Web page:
Everything in my system said abort.
My body wanted to quit. My mind, however, convinced it to finish my second half marathon in San Francisco on Sunday. By the end two hours and four minutes later my legs were screaming loudly in pain. I was hobbling around like a man who was whacked by a baseball bat in his hamstrings.
About 15-20 minutes before the Giants Race was to end for me, I remember seeing the Farmers Market tower off in the distance down the Embarcadero and thinking, you might as well tell me to pole vault across the Grand Canyon. Only until I passed the silvery Bay Bridge - that looked as unreachable as the moon - would I find the finish line inside the AT&T stadium.
I don't remember it being this hard an ordeal when I attempted my first half marathon in 2011. I was 50 then. Now I'm 53.
In 2011 I finished the 13.1-mile course with a time of 1:56:14 (that's one hour, 56 minutes and 14 seconds). On Sunday, I clocked in at a shockingly slower time of 2:04:31 - more than eight minutes slower this time.
What gives? I can't say for sure. But I don't necessarily believe three additional years and perhaps five extra pounds are responsible. After all, when I ran 11 miles in April - just out of the blue from Waterford to Oakdale - it was a piece of cake.
Perhaps I was just having an off day last Sunday. My muscles start cramping up here and there and I stopped several times along the way on columns of rubber to walk them out. I didn't get but four hours sleep the night before. I didn't really "train" in the sense that I run any more than two miles per three mornings a week. My shoes were probably not the best as evidenced by the massive blisters on both feet. And while competitor.com states that runners should experiment with fuel, it also notes that "The last thing you want is to have an upset stomach after you take off from the starting line." Well, that's exactly what I had and I blame it on the energy drink that I rarely drink.
I disappointed myself. But I have to tell myself that I didn't really "fail" even though my goal was to set a personal record. I needed to keep some things in perspective. Out of all 4,125 runners, I finished in 1237th place, (29.9th percentile). Sure, 1,236 runners may have been faster, but I was ahead of 2,901 of them. Also, I placed 807th out of 1,189 males who ran (44th percentile). I was 60th out of 119 men in my 50-54 age class (50th percentile.) My attitude improved when I considered that I beat out 36 male runners aged 20 to 24, and 111 men in the 25-29 age class. You get the idea: The "old man" beats out many a young man and I suppose that's something to crow up. And I didn't fall like I did in 2011 - that's worth something.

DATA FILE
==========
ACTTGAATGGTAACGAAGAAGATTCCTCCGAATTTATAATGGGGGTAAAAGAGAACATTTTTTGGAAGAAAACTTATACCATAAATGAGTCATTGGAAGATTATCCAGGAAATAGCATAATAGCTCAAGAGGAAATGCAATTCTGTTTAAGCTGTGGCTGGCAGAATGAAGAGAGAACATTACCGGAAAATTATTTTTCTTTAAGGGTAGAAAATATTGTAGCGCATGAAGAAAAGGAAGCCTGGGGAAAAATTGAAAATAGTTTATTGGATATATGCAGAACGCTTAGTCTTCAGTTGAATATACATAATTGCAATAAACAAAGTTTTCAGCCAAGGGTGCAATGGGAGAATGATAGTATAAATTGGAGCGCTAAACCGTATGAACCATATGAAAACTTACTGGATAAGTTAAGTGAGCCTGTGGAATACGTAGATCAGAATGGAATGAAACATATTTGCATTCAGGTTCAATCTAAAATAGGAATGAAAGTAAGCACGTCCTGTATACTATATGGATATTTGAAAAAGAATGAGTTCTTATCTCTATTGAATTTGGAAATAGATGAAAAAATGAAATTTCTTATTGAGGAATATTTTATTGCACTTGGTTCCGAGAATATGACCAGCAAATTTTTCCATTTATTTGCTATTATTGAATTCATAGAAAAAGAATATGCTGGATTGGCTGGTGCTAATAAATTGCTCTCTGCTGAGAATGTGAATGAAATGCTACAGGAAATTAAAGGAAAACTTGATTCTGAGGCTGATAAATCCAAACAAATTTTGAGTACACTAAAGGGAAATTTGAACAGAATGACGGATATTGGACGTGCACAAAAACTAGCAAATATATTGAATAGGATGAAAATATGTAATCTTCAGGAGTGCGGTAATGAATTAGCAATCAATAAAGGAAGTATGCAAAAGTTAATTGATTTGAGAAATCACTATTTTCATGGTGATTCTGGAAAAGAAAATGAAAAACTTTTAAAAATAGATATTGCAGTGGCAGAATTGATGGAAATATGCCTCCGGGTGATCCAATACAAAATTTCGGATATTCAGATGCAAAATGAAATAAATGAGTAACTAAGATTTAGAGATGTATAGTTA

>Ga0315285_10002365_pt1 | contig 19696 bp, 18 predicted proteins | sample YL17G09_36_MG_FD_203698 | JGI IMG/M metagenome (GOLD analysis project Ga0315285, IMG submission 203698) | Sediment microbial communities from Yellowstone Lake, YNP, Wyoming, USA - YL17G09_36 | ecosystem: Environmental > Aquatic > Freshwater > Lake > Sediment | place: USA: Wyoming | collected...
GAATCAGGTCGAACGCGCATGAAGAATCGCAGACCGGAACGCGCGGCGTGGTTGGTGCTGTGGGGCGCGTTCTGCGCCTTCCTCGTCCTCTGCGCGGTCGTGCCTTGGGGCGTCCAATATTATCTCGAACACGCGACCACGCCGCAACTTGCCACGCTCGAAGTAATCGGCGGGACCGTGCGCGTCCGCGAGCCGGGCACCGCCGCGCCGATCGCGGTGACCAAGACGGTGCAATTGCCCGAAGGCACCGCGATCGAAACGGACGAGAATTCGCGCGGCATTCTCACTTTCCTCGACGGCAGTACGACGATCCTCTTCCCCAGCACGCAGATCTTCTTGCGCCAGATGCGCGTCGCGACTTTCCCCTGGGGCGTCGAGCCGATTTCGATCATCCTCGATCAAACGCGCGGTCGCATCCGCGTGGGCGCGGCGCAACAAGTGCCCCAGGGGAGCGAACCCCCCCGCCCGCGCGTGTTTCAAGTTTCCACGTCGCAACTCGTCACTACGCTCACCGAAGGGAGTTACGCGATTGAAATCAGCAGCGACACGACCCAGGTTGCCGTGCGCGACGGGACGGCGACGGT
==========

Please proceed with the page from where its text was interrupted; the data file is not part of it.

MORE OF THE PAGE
In case you're wondering, other locals ran the race too, including John Luis, 39, of Hughson, who ran a time of 2:10:25; Stephanie Navarette, 47, of Ceres, who finished at 2:44:04; and Danyelle Gonzalez, 36, of Ceres, who came in before me at 2:01:27. Fellow journalist Teresa Hammond, 46, of the Oakdale Leader, ran her race with a time of 2:47:32.
I have to give credit to 81-year-old Mortimer Landsberg, the race's oldest. He finished at 3:37:17. I hardly think the point is for an 81-year-old to finish with a great time. Just the fact that he ran is awesome. What comes to mind is the famous quote by Theodore Roosevelt who said, "It is not the critic who counts; not the man who points out how the strong man stumbles, or where the doer of deeds could have done them better. The credit belongs to the man who is actually in the arena, whose face is marred by dust and sweat and blood; who strives valiantly; who errs, who comes short again and again, because there is no effort without error and shortcoming; but who does actually strive to do the deeds; who knows great enthusiasms, the great devotions; who spends himself in a worthy cause; who at the best knows in the end the triumph of high achievement, and who at the worst, if he fails, at least fails while daring greatly, so that his place shall never be with those cold and timid souls who neither know victory nor defeat."
The half marathon is the country's fastest growing race event. In 2012, 1.85 million people finished a 13.1-mile race, up nearly 15 percent from 2011 according to Running USA. I'd love to see more people in the Valley competing in these types of events. Sure, there's blisters and temporary aches and pains that wear off in days but there is a sense of accomplishment that cannot be fully appreciated until it's done, not to mention health benefits for those who race.
How do you feel about running? Let Jeff know at email@example.com.